Future of Work Study Says Mobile Workers Demanding Easier Way to Work
Workers outside the traditional corporate office say current document formats becoming “dinosaurs”
The “holy grail” for mobile workers is to be able to easily access and use information no matter which format it is in -- paper or digital, says new ethnographic research conducted by Xerox..
In the study, entitled “The Future of Work,” Xerox social scientists set out to understand how the use of paper, printing and documents will change as the workplace becomes more mobile and distributed. To do this, they studied a group of non-traditional, virtual workers, observing how they used technology, collaborated with co-workers and integrated work and personal life.
“This research and a broader Xerox Knowledge Work 2020 study play key roles in inventing the devices of tomorrow,” said Jennifer Watts-Perotti, cognitive engineer and member of the Xerox work practice team. “Mobile workers told us that current document formats are becoming “dinosaurs.” Today it takes too much time to reuse content in multiple document formats – for example, you can’t easily edit, file and reuse content from mobile devices.”
The results of the study offer a glimpse into the issues facing tomorrow’s “knowledge workers” who are expected to operate more like free agents than traditional office employees:
- It still is difficult to bridge the gap between paper and digital. Mobile workers say they use bits of paper to take notes, and still collect business cards but have no way to easily incorporate that information into their digital world.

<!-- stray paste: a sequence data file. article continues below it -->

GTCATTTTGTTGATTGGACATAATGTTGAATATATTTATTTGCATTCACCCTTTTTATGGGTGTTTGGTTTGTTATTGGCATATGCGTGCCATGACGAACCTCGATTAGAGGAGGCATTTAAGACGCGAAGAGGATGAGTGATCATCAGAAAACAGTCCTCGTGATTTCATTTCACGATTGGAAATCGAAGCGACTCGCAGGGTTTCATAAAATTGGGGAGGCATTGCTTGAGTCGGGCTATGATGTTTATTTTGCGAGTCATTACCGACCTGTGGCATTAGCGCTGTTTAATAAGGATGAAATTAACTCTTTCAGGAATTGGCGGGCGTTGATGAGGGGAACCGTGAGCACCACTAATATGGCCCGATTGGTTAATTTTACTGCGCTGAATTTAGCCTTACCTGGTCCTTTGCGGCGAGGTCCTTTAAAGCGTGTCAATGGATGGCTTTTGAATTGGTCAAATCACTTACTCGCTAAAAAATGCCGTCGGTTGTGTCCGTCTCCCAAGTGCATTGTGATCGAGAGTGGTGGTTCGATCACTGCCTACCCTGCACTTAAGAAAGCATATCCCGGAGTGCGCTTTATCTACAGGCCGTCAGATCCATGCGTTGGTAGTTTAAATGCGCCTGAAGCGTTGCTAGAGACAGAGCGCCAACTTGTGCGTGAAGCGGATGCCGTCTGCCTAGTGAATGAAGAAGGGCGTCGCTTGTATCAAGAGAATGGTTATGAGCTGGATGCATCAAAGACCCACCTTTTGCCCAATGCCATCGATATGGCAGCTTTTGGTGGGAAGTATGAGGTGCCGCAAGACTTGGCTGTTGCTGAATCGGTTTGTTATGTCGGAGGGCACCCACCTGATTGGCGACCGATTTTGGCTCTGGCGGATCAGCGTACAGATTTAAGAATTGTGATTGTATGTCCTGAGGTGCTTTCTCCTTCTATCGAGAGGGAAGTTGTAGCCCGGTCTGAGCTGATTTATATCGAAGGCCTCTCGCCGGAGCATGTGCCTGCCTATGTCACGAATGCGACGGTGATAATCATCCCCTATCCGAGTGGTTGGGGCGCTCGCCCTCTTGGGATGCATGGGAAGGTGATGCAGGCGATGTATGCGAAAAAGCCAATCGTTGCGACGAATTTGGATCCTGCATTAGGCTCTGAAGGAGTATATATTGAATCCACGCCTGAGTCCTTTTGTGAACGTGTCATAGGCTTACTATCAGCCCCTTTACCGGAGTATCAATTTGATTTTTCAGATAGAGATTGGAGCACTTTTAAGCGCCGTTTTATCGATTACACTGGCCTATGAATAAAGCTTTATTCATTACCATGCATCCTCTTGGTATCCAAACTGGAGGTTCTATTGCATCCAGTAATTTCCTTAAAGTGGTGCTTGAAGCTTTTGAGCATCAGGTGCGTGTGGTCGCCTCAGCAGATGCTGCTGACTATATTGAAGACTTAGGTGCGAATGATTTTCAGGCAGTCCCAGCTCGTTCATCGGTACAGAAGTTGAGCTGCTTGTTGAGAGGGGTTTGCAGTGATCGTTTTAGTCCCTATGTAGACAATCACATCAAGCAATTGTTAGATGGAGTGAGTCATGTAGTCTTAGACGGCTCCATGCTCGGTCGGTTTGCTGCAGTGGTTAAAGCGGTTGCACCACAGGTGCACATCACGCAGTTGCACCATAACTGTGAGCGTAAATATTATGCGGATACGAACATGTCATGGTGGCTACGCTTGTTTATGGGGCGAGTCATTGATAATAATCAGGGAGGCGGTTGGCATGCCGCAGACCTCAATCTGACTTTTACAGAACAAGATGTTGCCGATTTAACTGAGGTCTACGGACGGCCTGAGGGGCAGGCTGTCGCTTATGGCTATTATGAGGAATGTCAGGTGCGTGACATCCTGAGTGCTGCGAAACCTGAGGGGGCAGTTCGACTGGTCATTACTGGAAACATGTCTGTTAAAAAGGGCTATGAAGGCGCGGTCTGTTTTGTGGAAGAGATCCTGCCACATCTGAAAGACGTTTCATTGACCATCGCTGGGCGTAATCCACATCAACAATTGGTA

- Mobile workers can’t access their “stuff” from wherever they are. They want to see the same material from their laptop, PDA or phone.
- Smartphone users see their phones as extensions of themselves. Many are using their phone in parallel with their laptop, and in many cases, a smart phone is replacing the computer as the “go to” device for information.
Watts-Perotti also noted that mobile and remote workers printed documents in an effort to overcome small screen size, battery and portability problems, and to remind themselves of what they needed to work on. “If you are using a smart phone, editing documents is still easier to do on paper, but once the documents are printed, they become completely separated from their digital counterparts and changes made to the paper versions must be manually re-entered into the digital versions,” said Watts-Perotti.
Study findings are reflected in new capabilities for Xerox’s Enterprise Print Services (EPS) customers, launched last fall. By providing mobile workers with the same support system they would get when working in the corporate office, Xerox is the first to help companies better manage documents across their entire global print infrastructure – from the office to the in-house print center to the virtual workplace.
Mobile workers using EPS benefit from universal print drivers for easy access to print output devices when they need to work in corporate offices, while Xerox monitors off-site devices and reaches out via phone, e-mail or Web-based support sessions to provide technical assistance when they are working in a remote location.
Xerox has been incorporating the work of ethnography within the company research and development efforts for over 30 years. Xerox ethnographers typically conduct observational field studies, collecting various data, audio and video recordings, notes on the observations, screenshots, documents and other artifacts to better understand how people work and interact with technology.
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